I recently finished up my Master’s degree, which is integrated into the doctoral program here at Fox.


As I sat with my colleagues during the hooding ceremony, I realized how quickly these past two years have gone by.  It seems like only a few months ago we were going through orientation and awkwardly trying to make friends while also appearing impressive and well-accomplished.

In many ways, the experience of graduate school feels like a plot from a Tolkien novel.

We are thrown into an adventure filled with triumph and trials, each new encounter shaping us and preparing us for the final push up the face of adversity.  As we help others along the road, we get to see the good that small acts of kindness create.

Yet, there were moments when we forget why we took up the quest in the first place.

I have one distinct memory of sitting in the student lounge with a few of my fellow classmates at 2am while we were working on an assignment for our Cognitive Assessment course.  It had been a long week, and the turn around time for completed assessment assignments was brief.  One of my friends suddenly stopped working, closed his book, stood up, and said “I COULD HAVE BEEN A CARPENTER DANG IT!”   We burst into laughter, which at 2am becomes laughter for the sake of laughter.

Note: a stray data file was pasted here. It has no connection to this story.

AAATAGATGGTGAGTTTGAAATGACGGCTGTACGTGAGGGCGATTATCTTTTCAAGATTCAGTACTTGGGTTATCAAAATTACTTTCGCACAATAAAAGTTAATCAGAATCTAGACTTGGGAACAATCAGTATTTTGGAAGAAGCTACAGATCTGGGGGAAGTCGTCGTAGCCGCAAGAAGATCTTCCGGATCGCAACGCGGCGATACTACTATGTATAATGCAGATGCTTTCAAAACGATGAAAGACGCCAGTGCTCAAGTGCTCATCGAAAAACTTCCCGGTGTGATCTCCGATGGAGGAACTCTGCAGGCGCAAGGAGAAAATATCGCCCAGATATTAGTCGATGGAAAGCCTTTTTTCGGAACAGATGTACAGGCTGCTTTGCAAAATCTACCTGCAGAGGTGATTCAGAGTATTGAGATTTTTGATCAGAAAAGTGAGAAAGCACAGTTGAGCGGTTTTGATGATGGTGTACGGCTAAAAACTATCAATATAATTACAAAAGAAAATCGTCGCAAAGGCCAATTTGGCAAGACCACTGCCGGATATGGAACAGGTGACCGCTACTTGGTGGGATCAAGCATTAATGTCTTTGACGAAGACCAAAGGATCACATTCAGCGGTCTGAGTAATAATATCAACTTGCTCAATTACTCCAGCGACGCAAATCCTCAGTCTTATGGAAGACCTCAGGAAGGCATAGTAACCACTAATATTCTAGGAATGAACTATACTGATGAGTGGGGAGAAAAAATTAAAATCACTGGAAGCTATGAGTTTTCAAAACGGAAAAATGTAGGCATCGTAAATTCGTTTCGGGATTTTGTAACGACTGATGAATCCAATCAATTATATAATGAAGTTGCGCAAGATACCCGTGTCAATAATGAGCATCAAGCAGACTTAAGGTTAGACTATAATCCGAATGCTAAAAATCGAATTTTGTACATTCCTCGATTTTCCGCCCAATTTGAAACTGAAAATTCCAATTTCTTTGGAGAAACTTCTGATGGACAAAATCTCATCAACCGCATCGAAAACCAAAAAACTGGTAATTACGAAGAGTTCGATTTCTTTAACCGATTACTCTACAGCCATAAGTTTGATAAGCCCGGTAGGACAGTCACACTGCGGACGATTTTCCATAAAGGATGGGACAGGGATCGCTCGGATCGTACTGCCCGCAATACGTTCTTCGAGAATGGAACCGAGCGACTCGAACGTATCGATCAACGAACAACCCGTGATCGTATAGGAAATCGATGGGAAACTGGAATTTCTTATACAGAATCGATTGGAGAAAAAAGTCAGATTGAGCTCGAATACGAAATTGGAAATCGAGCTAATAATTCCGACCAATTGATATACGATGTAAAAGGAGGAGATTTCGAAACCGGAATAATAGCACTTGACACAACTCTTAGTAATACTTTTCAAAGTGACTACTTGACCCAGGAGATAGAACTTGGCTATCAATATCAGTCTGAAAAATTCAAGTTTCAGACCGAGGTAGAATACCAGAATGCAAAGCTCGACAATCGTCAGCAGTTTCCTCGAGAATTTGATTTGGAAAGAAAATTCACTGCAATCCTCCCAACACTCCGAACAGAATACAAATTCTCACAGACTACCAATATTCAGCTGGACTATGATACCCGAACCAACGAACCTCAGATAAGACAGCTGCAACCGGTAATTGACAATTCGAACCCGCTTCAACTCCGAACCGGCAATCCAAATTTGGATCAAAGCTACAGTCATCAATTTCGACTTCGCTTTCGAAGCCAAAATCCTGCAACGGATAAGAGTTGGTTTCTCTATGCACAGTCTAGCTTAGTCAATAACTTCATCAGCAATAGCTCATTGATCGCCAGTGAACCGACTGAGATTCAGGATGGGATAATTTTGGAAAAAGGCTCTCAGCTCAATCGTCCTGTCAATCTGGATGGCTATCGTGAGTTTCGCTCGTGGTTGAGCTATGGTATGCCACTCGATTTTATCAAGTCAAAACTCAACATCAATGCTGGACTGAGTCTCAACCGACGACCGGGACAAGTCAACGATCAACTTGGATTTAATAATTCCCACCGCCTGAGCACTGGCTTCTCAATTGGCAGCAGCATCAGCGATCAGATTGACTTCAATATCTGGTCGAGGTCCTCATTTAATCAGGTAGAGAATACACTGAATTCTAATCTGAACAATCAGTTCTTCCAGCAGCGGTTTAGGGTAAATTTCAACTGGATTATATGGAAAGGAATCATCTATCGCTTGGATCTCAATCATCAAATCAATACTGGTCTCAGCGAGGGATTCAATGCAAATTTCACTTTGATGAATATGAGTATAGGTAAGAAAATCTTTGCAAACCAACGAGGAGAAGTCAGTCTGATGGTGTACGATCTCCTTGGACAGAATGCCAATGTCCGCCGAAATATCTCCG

Often, I find myself reflecting on how I got into this field in the first place.  Originally, I went to Duke University to study in their film production program and become a producer.  I love editing film and producing moving art; yet, as I learned about the process of movie production I began to lose the ability to enjoy a good film.   Although that interest began to wane, my love for psychology and human nature blossomed.  I’m reminded of Tolkien’s quote in the Fellowship of the Ring…

“It’s a dangerous business, Frodo, going out your door. You step

onto the road, and if you don’t keep your feet, there’s no knowing

where you might be swept off to.” – JRR Tolkien

On the first day of class, I remember one of our professors saying “Grad school is not a sprint, it’s a marathon.  Don’t wait to live your life until you graduate – start living now.”  I imagine that there were moments when Frodo and Sam wanted to pick up the pace, and yet the end of their journey lay far beyond the fields of their homeland.

This grand (although exhausting) adventure so far has brought me and my companions to a place of conscious incompetence.  George Fox University’s PsyD program was designed as a process – to enjoy each step of the journey while moving towards a greater purpose.   As I continue to learn and grow, so too does my pride in this school, my peers, and my mentors.

Three years to go, and a beautiful career ahead!